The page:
Negotiations between Israel and the Palestinian Authority (PA) may have just restarted but, according to the head of the United Nations, “Palestine” already exists.
UN Secretary-General Ban Ki-moon, who arrived in Ramallah on Thursday to meet PA Chairman Mahmoud Abbas, was quoted by AFP as having said upon his arrival that he was pleased "to visit the state of Palestine."
In a unilateral move by the PA, the UN General Assembly on November 29 upgraded the PA to the status of non-member observer state by a vote of 138 votes in favor, nine against and 41 abstentions.
Abbas has taken advantage of this vote by taking a series of steps to officially name the areas he controls "the State of Palestine".
He first ordered all of the PA's institutions to stop using the term "Palestinian National Authority" on official documents and replace it with the term 'the State of Palestine'.
Abbas then issued new guidelines ordering the PA government to re-issue passports, identity cards, registration documents, vehicle licenses, driver's licenses, stamps and postmarks.
Even the United States, which voted against the PA in the UN, has said that a Palestinian state can only be established through peace talks between the sides, but the vote in the General Assembly was apparently enough for Ban as is reflected by his comments on Thursday.
Abbas said Thursday that all key issues were discussed at a new round of peace talks with Israel, but he declined to elaborate because of an agreed news blackout.
"We can't speak now about what happened," he was quoted by AFP as having told a joint press conference with Ban.
At the request of Washington, Israel and the PA have so far maintained a strict news blackout on the U.S.-brokered talks.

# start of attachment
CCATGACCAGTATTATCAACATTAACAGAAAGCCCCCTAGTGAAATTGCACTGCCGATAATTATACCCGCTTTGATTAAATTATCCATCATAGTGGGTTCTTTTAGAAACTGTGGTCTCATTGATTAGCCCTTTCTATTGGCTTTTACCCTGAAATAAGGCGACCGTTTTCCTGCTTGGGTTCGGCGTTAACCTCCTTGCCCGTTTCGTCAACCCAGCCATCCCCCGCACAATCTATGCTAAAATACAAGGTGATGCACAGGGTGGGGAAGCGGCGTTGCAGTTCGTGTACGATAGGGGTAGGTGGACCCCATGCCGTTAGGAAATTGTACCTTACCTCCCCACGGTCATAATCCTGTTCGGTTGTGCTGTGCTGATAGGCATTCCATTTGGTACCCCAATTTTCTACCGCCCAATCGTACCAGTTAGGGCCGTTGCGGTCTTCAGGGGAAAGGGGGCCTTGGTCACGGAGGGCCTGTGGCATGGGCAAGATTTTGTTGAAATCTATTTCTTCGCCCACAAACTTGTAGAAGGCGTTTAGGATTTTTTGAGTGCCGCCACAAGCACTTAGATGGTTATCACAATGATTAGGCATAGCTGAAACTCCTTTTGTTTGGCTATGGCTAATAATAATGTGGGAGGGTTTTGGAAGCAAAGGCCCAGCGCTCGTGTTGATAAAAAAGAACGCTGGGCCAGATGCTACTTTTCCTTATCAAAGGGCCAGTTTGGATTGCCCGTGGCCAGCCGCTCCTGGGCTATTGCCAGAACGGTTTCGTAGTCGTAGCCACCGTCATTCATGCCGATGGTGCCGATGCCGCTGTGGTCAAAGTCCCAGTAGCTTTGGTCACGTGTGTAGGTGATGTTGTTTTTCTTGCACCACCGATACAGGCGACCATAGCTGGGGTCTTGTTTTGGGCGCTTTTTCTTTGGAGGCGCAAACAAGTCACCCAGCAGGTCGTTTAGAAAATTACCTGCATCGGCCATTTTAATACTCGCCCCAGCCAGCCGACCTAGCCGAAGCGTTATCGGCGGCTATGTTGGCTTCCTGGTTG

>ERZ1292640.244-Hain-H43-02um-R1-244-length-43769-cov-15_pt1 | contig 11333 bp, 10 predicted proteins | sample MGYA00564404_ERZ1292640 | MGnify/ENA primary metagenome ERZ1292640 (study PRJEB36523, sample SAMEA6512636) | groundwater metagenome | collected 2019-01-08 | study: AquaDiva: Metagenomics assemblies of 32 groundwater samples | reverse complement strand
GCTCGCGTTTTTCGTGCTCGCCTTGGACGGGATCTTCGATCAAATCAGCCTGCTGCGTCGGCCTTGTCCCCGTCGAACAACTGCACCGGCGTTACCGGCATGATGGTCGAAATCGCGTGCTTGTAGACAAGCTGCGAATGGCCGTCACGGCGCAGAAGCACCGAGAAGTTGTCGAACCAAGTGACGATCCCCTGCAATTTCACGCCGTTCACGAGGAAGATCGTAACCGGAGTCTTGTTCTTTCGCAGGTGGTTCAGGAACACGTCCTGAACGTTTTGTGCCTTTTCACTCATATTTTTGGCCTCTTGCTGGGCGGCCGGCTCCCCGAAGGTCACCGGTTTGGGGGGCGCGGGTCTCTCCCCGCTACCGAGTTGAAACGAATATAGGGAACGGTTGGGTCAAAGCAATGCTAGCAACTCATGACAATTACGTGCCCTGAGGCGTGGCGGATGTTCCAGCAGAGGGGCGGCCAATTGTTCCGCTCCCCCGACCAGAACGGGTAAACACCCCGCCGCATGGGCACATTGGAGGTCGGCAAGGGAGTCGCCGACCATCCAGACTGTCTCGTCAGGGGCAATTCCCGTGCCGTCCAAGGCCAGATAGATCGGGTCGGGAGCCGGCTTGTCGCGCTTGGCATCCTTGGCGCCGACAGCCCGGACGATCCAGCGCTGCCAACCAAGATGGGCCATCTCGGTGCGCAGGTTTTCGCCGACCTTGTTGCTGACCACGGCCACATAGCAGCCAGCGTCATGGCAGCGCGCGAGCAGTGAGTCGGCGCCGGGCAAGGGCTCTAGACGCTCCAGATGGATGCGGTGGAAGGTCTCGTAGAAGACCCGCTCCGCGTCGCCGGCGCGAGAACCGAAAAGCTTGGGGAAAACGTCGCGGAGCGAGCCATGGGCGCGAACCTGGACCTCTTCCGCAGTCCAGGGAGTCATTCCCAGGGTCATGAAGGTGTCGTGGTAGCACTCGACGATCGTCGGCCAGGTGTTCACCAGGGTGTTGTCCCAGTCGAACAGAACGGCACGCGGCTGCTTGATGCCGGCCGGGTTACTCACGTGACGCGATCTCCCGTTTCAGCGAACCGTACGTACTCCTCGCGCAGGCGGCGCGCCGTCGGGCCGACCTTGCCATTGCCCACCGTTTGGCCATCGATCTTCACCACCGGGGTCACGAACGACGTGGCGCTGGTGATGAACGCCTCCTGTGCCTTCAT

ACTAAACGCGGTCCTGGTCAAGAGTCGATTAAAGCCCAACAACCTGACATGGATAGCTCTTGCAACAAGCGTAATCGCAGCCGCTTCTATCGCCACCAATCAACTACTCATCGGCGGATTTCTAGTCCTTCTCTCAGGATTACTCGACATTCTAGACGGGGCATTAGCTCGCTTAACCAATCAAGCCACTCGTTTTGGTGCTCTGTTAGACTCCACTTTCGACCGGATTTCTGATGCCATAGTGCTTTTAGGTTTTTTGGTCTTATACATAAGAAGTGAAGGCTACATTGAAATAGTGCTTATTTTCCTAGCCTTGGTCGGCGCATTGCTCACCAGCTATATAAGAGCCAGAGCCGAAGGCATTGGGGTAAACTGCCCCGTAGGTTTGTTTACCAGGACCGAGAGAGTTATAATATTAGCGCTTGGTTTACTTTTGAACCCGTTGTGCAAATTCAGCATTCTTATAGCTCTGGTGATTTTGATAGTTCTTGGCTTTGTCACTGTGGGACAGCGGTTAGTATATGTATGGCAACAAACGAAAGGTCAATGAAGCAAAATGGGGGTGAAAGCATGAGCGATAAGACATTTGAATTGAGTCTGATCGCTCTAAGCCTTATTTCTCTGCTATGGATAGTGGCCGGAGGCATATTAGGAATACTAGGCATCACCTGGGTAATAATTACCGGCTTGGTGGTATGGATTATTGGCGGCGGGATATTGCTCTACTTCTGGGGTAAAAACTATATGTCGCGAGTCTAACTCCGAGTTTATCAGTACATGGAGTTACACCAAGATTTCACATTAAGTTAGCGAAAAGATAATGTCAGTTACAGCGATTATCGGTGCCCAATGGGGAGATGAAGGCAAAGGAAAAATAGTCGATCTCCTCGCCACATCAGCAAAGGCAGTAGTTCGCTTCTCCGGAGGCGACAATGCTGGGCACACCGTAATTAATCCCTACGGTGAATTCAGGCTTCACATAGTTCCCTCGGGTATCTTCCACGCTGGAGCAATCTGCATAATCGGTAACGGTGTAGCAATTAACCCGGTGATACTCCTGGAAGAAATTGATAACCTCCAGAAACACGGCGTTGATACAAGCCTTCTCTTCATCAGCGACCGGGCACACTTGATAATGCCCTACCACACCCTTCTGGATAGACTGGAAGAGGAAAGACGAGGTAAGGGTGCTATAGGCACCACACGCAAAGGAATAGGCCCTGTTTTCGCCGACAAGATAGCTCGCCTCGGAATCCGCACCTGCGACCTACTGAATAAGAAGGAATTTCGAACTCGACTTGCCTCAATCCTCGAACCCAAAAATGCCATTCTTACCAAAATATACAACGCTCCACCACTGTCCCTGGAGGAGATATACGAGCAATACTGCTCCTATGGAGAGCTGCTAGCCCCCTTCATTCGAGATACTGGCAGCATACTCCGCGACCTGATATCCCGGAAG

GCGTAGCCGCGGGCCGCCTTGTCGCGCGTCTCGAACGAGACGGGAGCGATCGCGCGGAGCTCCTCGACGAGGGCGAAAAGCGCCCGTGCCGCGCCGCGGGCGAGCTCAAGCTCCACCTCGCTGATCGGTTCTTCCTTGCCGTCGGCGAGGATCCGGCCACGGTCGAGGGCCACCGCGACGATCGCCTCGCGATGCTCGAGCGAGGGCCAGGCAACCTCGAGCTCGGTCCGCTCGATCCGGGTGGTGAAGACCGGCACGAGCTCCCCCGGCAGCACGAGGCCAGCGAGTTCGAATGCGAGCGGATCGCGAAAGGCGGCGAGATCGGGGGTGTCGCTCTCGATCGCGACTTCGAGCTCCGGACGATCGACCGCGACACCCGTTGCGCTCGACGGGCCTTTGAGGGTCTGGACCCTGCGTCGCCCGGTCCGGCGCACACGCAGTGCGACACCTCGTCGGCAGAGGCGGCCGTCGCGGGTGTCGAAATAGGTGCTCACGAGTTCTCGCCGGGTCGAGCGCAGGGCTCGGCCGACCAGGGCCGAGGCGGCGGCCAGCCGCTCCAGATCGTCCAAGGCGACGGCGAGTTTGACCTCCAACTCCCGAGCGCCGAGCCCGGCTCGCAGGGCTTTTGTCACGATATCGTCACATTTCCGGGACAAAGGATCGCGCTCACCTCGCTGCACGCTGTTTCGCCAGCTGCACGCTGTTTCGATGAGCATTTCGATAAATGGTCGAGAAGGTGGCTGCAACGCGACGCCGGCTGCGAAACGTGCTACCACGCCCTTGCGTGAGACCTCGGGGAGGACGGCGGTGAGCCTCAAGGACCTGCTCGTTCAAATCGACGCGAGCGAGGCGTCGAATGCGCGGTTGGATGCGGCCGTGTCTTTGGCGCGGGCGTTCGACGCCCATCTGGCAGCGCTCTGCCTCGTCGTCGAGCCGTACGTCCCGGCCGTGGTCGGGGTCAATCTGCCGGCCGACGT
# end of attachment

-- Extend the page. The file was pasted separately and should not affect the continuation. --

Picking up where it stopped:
"We discussed the issues which are always on the table: borders, Jerusalem, settlements," Abbas said.
"Until now we didn't speak about what happened (in the talks) and when there is something we shall tell you," he added, according to AFP.
Israeli and PA negotiators met for around five hours on Wednesday evening, in a meeting that was described as “long and serious”. The parties agreed to meet again within days.
Ban, who arrived from Jordan, called upon both sides to avoid actions which could disrupt the fragile negotiations.
He did not elaborate but likely was referring to the newly announced Israeli plans for building in Judea, Samaria and Jerusalem. Despite having been informed of the building prior to talks, and despite the fact that the construction will take place in areas which even the PA has accepted in previous negotiations will be within Israeli borders, Palestinian Authority officials and their supporters have expressed outrage at the plans.
In Amman earlier, Ban urged Israelis and PA Arabs to show "patience" to give the peace talks a chance of success, Jordan's state-run Petra news agency reported.
He "called on the Israelis and the Palestinians to have patience and do all that they can for the success of their negotiations and achieve the needed progress with the help of the international community."
Ban met on Thursday evening with Knesset Speaker Yuli Edelstein, who said that Israel expected the PA to make “good-will gestures”, just as Israel had done by releasing 26 murdering terrorists as a gesture to the PA. In total, 104 terrorists will be released as the peace talks continue.
Edelstein clarified that Israel expects Abbas to take “confident-building” steps that will create a good atmosphere for the continuation of peace talks. One of these steps, said the Knesset Speaker, is that the incitement against Israel at PA schools be stopped.
"Part of the effort for peace is educating for peace and not for hatred of Israel, and the Palestinians must stop the incitement against Israel in its education system,” he declared.
On Friday, Ban is scheduled to meet Prime Minister Binyamin Netanyahu and President Shimon Peres.